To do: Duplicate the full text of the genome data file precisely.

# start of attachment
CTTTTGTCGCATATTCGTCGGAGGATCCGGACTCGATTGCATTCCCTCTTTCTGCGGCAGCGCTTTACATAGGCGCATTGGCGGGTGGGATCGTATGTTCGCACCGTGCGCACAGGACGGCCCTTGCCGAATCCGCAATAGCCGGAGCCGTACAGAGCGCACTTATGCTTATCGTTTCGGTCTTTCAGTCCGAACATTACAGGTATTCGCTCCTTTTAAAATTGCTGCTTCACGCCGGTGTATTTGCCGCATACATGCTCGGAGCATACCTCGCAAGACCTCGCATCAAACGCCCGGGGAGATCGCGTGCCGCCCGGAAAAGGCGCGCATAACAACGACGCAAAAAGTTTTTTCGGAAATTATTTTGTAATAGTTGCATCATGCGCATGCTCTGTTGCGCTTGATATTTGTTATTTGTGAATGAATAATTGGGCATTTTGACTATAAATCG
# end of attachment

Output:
CTTTTGTCGCATATTCGTCGGAGGATCCGGACTCGATTGCATTCCCTCTTTCTGCGGCAGCGCTTTACATAGGCGCATTGGCGGGTGGGATCGTATGTTCGCACCGTGCGCACAGGACGGCCCTTGCCGAATCCGCAATAGCCGGAGCCGTACAGAGCGCACTTATGCTTATCGTTTCGGTCTTTCAGTCCGAACATTACAGGTATTCGCTCCTTTTAAAATTGCTGCTTCACGCCGGTGTATTTGCCGCATACATGCTCGGAGCATACCTCGCAAGACCTCGCATCAAACGCCCGGGGAGATCGCGTGCCGCCCGGAAAAGGCGCGCATAACAACGACGCAAAAAGTTTTTTCGGAAATTATTTTGTAATAGTTGCATCATGCGCATGCTCTGTTGCGCTTGATATTTGTTATTTGTGAATGAATAATTGGGCATTTTGACTATAAATCG